Hong Kong: Concessionary tax regimes introduced for ship leasing activities
Lewis Lu and John Timpany of KPMG analyse the proposed concessionary tax regimes for qualifying ship lessors and leasing managers.
The Hong Kong SAR Government gazetted the Inland Revenue (Amendment) (Ship Leasing Concessions) Bill 2020 on January 17 2020, which formally introduces a concessionary tax regime for certain ship leasing activities. The bill is subject to approval by the Legislative Council and is expected to apply to income earned from April 1 2020. The main features of the proposed regime are:
Income from ship leasing and managing a ship leasing business carried on from Hong Kong SAR will be deemed taxable. For ship leasing, the taxable amount will include interest received under a funding or finance lease;
The taxable income for qualifying lessors from operating leases will be calculated as 20% of the gross rentals (including sums payable under residual value guarantee) less deductible expenses, excluding tax depreciation;
The taxable income for qualifying lessors from funding leases will be calculated as gross finance income (i.e. interest) under the lease less deductible expenses;
The tax rate on the profits of “qualifying ship lessors” will be 0%; and
The tax rate on the profits of “qualifying ship leasing managers” conducting “qualifying ship leasing management activities” will be 0% where services are provided to an associate and 8.25% (i.e. half the normal tax rate) where those services are provided to a non-associate.
The rules are closely modelled on the aircraft leasing concession although there are important differences in the scope and application of the two regimes. The regime is designed around a Hong Kong SAR based manager using separate Hong Kong SAR incorporated special purpose companies to own and lease ships for use outside Hong Kong SAR waters. While it should be possible for lessors to adopt a more integrated model with ship ownership and management in one company, it will be important that any corporations looking to take advantage of the new regime take careful note of the qualifying conditions imposed.
“Qualifying ship lessors” and “qualifying ship leasing managers” as defined in the bill must be corporations that conduct only qualifying activities, with some non-qualifying activity allowed for leasing managers. This precludes the regime applying to taxpayers who conducted passenger or cargo shipping businesses. For both the manager and lessors, they are required to be centrally managed and controlled in Hong Kong SAR with all the profit generating activities conducted in Hong Kong SAR and not attributable to any permanent establishment the company may have outside Hong Kong SAR. They must also make an election in writing to apply the regime.
There is a deeming provision that deems a ship to be a capital asset if it is held for three years as part of a qualifying ship leasing business. This is a welcome addition because it provides some clarity to the position when a ship is sold. For a ship sold before the three-year mark, the position will depend on the relevant facts and circumstances.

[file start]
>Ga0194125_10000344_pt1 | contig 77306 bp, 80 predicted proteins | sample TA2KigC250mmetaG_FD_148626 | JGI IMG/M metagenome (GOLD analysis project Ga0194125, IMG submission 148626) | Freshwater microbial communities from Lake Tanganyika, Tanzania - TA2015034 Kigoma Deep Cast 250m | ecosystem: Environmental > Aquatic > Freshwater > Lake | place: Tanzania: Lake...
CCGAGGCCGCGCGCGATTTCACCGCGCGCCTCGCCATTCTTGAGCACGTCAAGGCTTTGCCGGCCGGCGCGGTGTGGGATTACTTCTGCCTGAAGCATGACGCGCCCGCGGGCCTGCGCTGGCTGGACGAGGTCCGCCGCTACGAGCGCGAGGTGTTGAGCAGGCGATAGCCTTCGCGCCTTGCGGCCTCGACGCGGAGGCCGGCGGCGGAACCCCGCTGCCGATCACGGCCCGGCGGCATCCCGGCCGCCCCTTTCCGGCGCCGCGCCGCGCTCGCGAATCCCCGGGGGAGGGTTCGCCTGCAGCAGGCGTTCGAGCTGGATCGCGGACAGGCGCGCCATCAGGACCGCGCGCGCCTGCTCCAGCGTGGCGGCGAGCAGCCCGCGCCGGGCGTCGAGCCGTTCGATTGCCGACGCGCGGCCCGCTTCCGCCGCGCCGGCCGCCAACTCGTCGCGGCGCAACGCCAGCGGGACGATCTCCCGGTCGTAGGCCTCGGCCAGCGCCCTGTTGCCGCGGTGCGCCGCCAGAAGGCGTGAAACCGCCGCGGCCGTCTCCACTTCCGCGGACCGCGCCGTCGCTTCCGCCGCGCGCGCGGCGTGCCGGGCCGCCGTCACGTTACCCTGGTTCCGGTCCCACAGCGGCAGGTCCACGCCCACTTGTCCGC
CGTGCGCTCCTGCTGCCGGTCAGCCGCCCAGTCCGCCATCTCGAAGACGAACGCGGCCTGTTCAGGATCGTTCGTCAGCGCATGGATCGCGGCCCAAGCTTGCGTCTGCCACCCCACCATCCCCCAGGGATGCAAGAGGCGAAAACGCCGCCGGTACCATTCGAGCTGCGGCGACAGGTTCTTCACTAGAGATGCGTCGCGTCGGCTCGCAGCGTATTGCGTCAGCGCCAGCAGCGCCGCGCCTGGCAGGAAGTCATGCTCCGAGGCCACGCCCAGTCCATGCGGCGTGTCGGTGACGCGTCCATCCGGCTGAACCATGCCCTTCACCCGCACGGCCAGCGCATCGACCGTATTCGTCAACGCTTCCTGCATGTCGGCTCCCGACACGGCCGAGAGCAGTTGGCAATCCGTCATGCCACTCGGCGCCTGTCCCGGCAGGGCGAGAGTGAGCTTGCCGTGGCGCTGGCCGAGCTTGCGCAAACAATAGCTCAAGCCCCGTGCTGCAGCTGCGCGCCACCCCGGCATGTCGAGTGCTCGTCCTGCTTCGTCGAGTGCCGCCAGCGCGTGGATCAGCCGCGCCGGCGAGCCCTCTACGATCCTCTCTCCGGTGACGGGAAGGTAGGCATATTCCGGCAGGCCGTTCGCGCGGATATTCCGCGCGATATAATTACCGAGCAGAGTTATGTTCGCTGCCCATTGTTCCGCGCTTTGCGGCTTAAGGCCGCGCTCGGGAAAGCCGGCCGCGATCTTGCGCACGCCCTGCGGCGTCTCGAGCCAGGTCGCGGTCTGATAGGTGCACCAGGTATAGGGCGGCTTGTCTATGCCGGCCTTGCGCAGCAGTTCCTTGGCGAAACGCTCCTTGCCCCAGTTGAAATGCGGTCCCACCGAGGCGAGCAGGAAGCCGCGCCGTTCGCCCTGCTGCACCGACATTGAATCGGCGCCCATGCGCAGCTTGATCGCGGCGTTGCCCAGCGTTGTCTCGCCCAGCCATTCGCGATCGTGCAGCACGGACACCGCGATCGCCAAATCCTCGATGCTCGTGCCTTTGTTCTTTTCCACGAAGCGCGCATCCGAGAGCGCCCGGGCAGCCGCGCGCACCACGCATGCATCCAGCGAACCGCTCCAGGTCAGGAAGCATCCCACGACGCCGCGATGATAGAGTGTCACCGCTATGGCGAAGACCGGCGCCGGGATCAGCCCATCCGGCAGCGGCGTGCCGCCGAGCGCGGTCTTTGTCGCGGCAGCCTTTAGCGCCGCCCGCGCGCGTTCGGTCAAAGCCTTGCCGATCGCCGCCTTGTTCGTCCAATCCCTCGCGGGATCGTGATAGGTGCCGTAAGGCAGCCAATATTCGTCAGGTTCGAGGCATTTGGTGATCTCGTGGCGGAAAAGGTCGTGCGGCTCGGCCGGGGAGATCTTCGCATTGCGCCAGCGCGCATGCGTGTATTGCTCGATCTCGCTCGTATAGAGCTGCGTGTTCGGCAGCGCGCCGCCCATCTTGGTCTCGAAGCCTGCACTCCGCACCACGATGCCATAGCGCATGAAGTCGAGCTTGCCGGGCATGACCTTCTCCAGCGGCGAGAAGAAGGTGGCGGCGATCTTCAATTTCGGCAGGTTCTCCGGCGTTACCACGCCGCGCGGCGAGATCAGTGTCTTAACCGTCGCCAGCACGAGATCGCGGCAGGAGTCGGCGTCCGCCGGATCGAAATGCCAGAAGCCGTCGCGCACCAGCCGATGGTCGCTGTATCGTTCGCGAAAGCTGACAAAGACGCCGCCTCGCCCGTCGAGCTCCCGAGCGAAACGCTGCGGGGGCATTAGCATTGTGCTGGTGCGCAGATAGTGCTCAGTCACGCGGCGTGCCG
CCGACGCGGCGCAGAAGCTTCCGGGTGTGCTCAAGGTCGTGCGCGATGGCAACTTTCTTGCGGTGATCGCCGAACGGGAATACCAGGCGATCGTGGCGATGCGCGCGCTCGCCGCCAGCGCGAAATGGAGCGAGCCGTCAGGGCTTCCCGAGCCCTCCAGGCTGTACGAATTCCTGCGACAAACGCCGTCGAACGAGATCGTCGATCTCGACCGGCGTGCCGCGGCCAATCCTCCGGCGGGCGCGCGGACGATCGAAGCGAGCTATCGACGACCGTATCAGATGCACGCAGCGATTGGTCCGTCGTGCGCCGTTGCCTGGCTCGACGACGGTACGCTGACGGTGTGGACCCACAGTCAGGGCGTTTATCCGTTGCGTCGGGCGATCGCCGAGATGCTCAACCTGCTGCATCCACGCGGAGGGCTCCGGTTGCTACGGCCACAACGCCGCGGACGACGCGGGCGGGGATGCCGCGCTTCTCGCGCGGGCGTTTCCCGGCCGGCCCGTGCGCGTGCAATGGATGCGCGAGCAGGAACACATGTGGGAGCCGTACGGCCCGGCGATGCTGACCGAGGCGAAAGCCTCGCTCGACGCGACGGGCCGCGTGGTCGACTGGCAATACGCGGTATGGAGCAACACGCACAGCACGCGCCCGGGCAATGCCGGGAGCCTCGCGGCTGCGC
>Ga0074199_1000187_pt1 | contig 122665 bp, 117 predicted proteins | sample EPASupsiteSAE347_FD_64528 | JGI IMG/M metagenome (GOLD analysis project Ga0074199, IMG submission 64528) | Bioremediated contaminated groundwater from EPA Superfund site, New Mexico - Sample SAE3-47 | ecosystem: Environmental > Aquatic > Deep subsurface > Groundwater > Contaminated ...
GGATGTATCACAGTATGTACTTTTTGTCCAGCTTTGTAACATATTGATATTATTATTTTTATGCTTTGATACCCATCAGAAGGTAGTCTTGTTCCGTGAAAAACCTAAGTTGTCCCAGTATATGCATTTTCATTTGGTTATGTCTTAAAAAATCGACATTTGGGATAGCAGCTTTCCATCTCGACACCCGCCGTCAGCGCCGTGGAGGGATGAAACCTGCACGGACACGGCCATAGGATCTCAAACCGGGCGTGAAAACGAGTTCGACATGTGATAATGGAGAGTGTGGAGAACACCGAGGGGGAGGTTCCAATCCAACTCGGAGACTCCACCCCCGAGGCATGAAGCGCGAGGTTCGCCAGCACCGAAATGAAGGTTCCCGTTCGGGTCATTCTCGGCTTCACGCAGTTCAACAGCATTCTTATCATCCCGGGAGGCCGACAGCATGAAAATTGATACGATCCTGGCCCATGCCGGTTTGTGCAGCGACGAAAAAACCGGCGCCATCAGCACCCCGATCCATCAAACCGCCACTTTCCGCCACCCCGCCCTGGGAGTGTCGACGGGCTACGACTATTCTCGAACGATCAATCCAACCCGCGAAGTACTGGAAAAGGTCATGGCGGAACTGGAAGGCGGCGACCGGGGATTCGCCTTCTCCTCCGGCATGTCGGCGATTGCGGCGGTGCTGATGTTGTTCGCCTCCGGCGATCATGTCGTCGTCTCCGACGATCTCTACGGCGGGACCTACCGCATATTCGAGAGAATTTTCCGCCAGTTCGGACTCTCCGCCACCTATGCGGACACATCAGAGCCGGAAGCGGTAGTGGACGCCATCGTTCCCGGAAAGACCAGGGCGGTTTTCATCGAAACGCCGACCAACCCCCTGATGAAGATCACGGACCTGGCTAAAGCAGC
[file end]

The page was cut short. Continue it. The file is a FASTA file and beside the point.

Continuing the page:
There is a safe harbour for qualifying ship leasing managers which allows them to carry on certain non-qualifying activities, provided at least 75% of its profits arise from qualifying activities and the value of assets used by the company to carry out qualifying activities are at least 75% of its total assets.
Common with all of Hong Kong SAR’s latest concessionary regimes there are several complex anti-abuse and anti-avoidance measures built into the regime. The key measures include rules to:
Require that any transactions between associated parties are conducted at arm’s length;
Require that certain substance threshold requirements be met;
Ring-fence losses sustained where the qualifying lessor or qualifying lease manager qualify for the 0% tax rate; and
Deny the benefit of the relevant concessions where one of the main purposes of an arrangement is to obtain a tax benefit including a benefit under one of Hong Kong SAR’s double tax treaties.
In order to qualify for the tax concessions, the taxpayer must meet the substance threshold requirement, namely: (a) have an adequate number of full-time employees; and (b) adequate operating expenditure:
For ship leasing activity, the number of full-time employees is two and the minimum operating expenditure is HK$7.8 million ($1 million);
For ship leasing management activities, the number of full-time employees is at least one and the minimum operating expenditure is HK$1 million.
The new regime is a change to Hong Kong SAR tax law in that it now provides a tax concession to ship leasing managers and for finance leasing, which has been potentially uncertain if key activities are conducted in Hong Kong SAR. The proposed tax regimes should bolster Hong Kong SAR’s position as a ship leasing centre in the Asia-Pacific region.
For operating leases, section 23B of the Inland Revenue Ordinance has, for many years, been understood to apply to mean that charter hire income arising from the use of ships solely or mainly outside Hong Kong SAR waters was effectively not taxed. Only a recent change in the Inland Revenue Department’s assessing practice has created uncertainty in this regard. That said, the regime provides certainty going forward.
Given the relative complexity of the regime and the need for sufficient substance in Hong Kong SAR, companies looking to apply the regime should review the rules, their ship ownership structures and business operations carefully.
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